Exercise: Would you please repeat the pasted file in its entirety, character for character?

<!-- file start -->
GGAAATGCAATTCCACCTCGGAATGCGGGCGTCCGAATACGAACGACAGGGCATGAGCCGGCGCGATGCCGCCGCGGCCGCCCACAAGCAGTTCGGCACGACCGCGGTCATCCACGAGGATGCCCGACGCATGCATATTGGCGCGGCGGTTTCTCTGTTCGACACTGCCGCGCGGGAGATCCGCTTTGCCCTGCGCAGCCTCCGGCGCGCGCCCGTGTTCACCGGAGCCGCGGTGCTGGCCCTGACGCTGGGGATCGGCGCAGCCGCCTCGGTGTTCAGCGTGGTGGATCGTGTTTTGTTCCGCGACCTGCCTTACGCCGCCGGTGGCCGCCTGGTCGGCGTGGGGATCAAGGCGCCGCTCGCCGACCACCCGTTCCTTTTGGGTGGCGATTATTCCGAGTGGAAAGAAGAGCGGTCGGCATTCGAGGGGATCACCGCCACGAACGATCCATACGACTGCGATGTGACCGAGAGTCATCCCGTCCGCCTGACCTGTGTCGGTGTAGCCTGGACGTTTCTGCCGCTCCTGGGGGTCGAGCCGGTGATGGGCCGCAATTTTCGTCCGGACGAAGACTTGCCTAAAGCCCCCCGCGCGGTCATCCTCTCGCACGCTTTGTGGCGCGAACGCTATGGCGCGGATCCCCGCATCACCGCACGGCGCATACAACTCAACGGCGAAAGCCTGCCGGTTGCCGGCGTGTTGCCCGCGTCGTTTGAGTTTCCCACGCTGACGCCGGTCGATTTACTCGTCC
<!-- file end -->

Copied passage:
GGAAATGCAATTCCACCTCGGAATGCGGGCGTCCGAATACGAACGACAGGGCATGAGCCGGCGCGATGCCGCCGCGGCCGCCCACAAGCAGTTCGGCACGACCGCGGTCATCCACGAGGATGCCCGACGCATGCATATTGGCGCGGCGGTTTCTCTGTTCGACACTGCCGCGCGGGAGATCCGCTTTGCCCTGCGCAGCCTCCGGCGCGCGCCCGTGTTCACCGGAGCCGCGGTGCTGGCCCTGACGCTGGGGATCGGCGCAGCCGCCTCGGTGTTCAGCGTGGTGGATCGTGTTTTGTTCCGCGACCTGCCTTACGCCGCCGGTGGCCGCCTGGTCGGCGTGGGGATCAAGGCGCCGCTCGCCGACCACCCGTTCCTTTTGGGTGGCGATTATTCCGAGTGGAAAGAAGAGCGGTCGGCATTCGAGGGGATCACCGCCACGAACGATCCATACGACTGCGATGTGACCGAGAGTCATCCCGTCCGCCTGACCTGTGTCGGTGTAGCCTGGACGTTTCTGCCGCTCCTGGGGGTCGAGCCGGTGATGGGCCGCAATTTTCGTCCGGACGAAGACTTGCCTAAAGCCCCCCGCGCGGTCATCCTCTCGCACGCTTTGTGGCGCGAACGCTATGGCGCGGATCCCCGCATCACCGCACGGCGCATACAACTCAACGGCGAAAGCCTGCCGGTTGCCGGCGTGTTGCCCGCGTCGTTTGAGTTTCCCACGCTGACGCCGGTCGATTTACTCGTCC